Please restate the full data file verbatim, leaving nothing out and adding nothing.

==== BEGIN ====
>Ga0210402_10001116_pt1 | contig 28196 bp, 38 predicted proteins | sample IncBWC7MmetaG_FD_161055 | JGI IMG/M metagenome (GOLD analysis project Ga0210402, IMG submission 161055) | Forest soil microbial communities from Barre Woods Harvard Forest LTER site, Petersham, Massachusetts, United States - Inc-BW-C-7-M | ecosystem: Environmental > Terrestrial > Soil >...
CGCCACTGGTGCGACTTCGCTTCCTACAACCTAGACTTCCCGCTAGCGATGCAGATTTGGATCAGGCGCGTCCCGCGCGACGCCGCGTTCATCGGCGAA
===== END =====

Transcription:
>Ga0210402_10001116_pt1 | contig 28196 bp, 38 predicted proteins | sample IncBWC7MmetaG_FD_161055 | JGI IMG/M metagenome (GOLD analysis project Ga0210402, IMG submission 161055) | Forest soil microbial communities from Barre Woods Harvard Forest LTER site, Petersham, Massachusetts, United States - Inc-BW-C-7-M | ecosystem: Environmental > Terrestrial > Soil >...
CGCCACTGGTGCGACTTCGCTTCCTACAACCTAGACTTCCCGCTAGCGATGCAGATTTGGATCAGGCGCGTCCCGCGCGACGCCGCGTTCATCGGCGAA